New standards for the old traditions

garden-gunOn the way back from Florida last week (I had flown down for a long weekend with the family over their spring break), I picked up the latest issue of Garden & Gun.  This is an interesting magazine and probably worth a post all its own but that is for another time.  As I was browsing through, there was an ad for a lodge in South Dakota (Cheyenne Ridge Signature Lodge) and it used the header, “The New Standard for the Old Traditions of South Dakota).  This struck me as the same meta-concept I had been operating under for many of my thoughts on social media & networking.  It was not that we were suddenly faced with new issues in business in life, it was simply we were seeing different standards for the challenges we face.

They key here is that we cannot begin to think that that standards are somehow replacing the traditions because then we lose sight of the 20% of our activities that provide us with 80% of our results (check this link out for greater detail of the Pareto Principle).  We are certainly faced with new opportunities and must make decisions on how these fit into our overall strategies but let us not forget the basics still apply.  Business is about selling stuff to people…plain and simple.  Obviously, we can make it more complicated than this but it really isn’t.  I tell all of my MBA students that there focus should be to simplify the complex and not vice-versa.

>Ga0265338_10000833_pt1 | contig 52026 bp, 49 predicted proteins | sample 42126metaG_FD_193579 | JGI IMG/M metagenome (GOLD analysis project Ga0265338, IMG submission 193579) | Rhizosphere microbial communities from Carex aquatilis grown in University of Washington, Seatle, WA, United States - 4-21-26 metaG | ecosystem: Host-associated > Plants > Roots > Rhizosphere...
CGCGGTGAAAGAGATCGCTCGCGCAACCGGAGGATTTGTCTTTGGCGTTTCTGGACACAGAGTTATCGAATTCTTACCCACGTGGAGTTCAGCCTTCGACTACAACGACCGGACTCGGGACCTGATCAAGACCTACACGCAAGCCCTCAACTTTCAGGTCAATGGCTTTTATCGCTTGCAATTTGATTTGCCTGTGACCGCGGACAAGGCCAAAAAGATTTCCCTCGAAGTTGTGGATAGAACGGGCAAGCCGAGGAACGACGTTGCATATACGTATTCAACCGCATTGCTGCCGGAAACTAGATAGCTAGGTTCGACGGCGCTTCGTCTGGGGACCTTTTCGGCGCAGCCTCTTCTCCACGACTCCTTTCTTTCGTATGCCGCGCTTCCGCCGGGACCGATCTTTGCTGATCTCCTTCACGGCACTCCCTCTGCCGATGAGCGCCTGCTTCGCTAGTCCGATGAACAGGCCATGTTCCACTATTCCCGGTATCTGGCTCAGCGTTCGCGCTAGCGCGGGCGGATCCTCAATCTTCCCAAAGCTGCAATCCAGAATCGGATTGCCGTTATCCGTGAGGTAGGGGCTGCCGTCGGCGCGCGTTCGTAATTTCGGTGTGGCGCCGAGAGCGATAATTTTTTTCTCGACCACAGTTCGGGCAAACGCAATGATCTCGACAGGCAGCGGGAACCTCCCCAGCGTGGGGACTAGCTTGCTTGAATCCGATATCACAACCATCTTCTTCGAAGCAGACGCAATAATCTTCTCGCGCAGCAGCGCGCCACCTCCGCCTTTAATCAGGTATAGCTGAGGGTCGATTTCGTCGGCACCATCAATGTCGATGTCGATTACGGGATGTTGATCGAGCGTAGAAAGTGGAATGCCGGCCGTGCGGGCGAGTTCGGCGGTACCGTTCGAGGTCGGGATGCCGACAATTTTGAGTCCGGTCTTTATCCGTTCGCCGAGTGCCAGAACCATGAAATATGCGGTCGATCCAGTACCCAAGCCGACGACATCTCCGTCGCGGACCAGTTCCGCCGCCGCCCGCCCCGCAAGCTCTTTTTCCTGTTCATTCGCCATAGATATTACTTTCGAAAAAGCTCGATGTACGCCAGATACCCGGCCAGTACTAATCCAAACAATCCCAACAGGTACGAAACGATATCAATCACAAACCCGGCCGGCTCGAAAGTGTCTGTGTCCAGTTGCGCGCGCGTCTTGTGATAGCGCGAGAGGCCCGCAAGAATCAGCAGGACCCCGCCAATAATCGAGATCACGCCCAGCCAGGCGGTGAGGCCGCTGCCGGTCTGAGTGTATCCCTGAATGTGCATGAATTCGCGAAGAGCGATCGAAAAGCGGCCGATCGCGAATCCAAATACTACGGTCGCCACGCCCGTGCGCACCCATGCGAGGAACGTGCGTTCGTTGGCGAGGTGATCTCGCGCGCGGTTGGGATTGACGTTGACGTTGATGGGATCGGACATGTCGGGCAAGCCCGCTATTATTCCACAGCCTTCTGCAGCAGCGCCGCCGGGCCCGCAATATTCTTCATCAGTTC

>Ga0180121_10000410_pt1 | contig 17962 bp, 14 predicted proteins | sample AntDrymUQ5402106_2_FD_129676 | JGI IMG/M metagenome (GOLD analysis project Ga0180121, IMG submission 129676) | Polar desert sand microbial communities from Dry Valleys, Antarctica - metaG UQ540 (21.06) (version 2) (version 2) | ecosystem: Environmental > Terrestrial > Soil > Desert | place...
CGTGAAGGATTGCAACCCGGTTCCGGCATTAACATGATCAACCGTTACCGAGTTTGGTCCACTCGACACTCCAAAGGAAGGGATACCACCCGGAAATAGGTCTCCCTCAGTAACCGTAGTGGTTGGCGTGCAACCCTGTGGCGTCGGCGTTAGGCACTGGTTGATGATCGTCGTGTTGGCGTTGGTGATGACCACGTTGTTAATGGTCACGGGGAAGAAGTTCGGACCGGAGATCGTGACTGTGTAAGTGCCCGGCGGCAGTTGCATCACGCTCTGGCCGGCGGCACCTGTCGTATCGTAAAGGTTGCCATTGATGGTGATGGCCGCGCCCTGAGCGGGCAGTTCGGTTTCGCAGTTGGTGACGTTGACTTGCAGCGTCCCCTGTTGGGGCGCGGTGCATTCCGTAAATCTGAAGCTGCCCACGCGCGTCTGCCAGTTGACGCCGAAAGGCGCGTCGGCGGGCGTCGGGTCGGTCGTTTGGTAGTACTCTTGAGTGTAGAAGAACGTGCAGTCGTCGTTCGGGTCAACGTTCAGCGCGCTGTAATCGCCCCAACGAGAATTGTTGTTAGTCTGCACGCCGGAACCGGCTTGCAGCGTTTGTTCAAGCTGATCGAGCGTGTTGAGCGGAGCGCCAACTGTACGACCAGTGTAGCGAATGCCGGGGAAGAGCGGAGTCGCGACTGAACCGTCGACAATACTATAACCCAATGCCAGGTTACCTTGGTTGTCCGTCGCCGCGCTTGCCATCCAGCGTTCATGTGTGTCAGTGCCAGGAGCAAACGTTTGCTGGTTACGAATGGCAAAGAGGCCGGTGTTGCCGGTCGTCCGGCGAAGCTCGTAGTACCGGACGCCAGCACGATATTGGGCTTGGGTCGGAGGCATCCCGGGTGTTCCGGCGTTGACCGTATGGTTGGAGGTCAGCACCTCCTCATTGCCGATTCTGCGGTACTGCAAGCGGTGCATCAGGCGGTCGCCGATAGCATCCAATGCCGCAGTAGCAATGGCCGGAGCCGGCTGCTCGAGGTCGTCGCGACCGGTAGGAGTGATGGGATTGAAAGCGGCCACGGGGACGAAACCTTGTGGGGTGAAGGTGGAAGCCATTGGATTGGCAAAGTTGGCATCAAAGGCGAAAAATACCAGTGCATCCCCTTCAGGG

I was talking to my wife the other day about Twitter and trying to convince here that she should start “tweeting” about here store but she adamant that she did not need “one more thing to do”.  She was already spending time running the store, the website, and writing the blog and that was enough for her.  I agreed with her because her perception is reality and there would be no value for her to “tweet” if she isn’t into it.  That said, it is up to each of us to proactively decide what our own 20% may be and try to do as many of those activities as we can each day.  

Same fundamentals, different tools…that’s all.

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